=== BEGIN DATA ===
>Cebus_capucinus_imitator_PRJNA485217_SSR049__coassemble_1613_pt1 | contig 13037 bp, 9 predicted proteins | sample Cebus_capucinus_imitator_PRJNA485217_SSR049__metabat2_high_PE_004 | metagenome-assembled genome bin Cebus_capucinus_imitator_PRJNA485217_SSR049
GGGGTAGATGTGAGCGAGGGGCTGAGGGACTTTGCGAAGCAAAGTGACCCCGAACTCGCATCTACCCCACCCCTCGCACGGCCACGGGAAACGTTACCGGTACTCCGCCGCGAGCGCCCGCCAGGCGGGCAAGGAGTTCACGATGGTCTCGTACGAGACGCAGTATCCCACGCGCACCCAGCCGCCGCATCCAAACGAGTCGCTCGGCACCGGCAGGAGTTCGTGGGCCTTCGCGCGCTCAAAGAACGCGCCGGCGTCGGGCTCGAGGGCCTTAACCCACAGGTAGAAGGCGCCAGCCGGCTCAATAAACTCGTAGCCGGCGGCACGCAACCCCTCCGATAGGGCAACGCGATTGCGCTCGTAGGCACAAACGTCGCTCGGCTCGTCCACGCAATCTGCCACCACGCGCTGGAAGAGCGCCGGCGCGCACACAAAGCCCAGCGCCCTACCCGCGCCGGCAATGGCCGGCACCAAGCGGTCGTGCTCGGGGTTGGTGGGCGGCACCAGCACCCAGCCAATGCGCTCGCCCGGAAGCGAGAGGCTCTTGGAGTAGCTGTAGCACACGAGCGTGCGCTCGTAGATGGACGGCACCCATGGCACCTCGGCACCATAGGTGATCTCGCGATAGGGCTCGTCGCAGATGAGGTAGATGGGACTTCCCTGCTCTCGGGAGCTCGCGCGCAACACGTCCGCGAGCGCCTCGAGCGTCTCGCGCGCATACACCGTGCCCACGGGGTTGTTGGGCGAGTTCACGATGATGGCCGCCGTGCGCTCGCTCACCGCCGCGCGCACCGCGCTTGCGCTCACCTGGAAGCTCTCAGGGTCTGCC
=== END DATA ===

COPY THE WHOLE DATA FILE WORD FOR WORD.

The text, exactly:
>Cebus_capucinus_imitator_PRJNA485217_SSR049__coassemble_1613_pt1 | contig 13037 bp, 9 predicted proteins | sample Cebus_capucinus_imitator_PRJNA485217_SSR049__metabat2_high_PE_004 | metagenome-assembled genome bin Cebus_capucinus_imitator_PRJNA485217_SSR049
GGGGTAGATGTGAGCGAGGGGCTGAGGGACTTTGCGAAGCAAAGTGACCCCGAACTCGCATCTACCCCACCCCTCGCACGGCCACGGGAAACGTTACCGGTACTCCGCCGCGAGCGCCCGCCAGGCGGGCAAGGAGTTCACGATGGTCTCGTACGAGACGCAGTATCCCACGCGCACCCAGCCGCCGCATCCAAACGAGTCGCTCGGCACCGGCAGGAGTTCGTGGGCCTTCGCGCGCTCAAAGAACGCGCCGGCGTCGGGCTCGAGGGCCTTAACCCACAGGTAGAAGGCGCCAGCCGGCTCAATAAACTCGTAGCCGGCGGCACGCAACCCCTCCGATAGGGCAACGCGATTGCGCTCGTAGGCACAAACGTCGCTCGGCTCGTCCACGCAATCTGCCACCACGCGCTGGAAGAGCGCCGGCGCGCACACAAAGCCCAGCGCCCTACCCGCGCCGGCAATGGCCGGCACCAAGCGGTCGTGCTCGGGGTTGGTGGGCGGCACCAGCACCCAGCCAATGCGCTCGCCCGGAAGCGAGAGGCTCTTGGAGTAGCTGTAGCACACGAGCGTGCGCTCGTAGATGGACGGCACCCATGGCACCTCGGCACCATAGGTGATCTCGCGATAGGGCTCGTCGCAGATGAGGTAGATGGGACTTCCCTGCTCTCGGGAGCTCGCGCGCAACACGTCCGCGAGCGCCTCGAGCGTCTCGCGCGCATACACCGTGCCCACGGGGTTGTTGGGCGAGTTCACGATGATGGCCGCCGTGCGCTCGCTCACCGCCGCGCGCACCGCGCTTGCGCTCACCTGGAAGCTCTCAGGGTCTGCC